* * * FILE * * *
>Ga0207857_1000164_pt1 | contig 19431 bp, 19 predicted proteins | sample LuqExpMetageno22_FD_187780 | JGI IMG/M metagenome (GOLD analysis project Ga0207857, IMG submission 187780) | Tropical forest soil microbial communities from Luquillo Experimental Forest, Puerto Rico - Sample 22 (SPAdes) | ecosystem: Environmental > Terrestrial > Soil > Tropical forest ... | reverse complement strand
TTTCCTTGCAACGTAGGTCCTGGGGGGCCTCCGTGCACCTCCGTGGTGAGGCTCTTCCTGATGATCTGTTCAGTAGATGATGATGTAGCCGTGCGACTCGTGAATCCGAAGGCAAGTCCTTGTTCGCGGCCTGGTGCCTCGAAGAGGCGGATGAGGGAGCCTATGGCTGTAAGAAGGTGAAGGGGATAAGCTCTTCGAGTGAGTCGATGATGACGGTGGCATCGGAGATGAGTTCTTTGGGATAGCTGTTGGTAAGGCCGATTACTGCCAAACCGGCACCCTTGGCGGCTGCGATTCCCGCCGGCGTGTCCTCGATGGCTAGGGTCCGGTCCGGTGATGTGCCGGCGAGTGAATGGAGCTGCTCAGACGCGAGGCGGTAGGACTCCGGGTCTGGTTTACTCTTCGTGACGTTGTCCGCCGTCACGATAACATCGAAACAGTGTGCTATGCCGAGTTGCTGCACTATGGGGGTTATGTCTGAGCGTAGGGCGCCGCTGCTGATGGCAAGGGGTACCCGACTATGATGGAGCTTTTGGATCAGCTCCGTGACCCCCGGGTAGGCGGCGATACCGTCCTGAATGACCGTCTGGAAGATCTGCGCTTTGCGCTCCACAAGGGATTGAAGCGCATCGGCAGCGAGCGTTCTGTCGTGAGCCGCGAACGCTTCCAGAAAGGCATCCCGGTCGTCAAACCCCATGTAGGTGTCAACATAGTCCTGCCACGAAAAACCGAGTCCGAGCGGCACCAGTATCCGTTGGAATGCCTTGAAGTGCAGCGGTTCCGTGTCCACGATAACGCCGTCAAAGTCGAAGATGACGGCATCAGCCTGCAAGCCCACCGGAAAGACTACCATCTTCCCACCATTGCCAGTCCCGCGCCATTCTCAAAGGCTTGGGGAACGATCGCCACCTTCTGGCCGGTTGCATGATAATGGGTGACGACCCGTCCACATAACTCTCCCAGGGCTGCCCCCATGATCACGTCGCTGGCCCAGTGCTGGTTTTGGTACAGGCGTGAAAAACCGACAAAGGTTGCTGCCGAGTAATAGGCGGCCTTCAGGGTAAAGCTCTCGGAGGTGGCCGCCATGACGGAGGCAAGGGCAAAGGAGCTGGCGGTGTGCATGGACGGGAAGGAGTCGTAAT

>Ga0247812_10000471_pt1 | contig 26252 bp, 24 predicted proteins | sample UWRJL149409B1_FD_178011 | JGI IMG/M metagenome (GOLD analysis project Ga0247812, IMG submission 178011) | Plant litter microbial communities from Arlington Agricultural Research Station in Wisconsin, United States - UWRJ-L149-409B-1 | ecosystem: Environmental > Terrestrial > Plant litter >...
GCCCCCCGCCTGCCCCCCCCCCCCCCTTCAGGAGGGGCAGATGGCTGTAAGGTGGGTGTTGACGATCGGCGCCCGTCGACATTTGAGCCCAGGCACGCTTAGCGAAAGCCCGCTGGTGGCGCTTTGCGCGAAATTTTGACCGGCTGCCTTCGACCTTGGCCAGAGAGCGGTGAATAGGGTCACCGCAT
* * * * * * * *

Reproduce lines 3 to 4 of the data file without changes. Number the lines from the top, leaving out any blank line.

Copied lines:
>Ga0247812_10000471_pt1 | contig 26252 bp, 24 predicted proteins | sample UWRJL149409B1_FD_178011 | JGI IMG/M metagenome (GOLD analysis project Ga0247812, IMG submission 178011) | Plant litter microbial communities from Arlington Agricultural Research Station in Wisconsin, United States - UWRJ-L149-409B-1 | ecosystem: Environmental > Terrestrial > Plant litter >...
GCCCCCCGCCTGCCCCCCCCCCCCCCTTCAGGAGGGGCAGATGGCTGTAAGGTGGGTGTTGACGATCGGCGCCCGTCGACATTTGAGCCCAGGCACGCTTAGCGAAAGCCCGCTGGTGGCGCTTTGCGCGAAATTTTGACCGGCTGCCTTCGACCTTGGCCAGAGAGCGGTGAATAGGGTCACCGCAT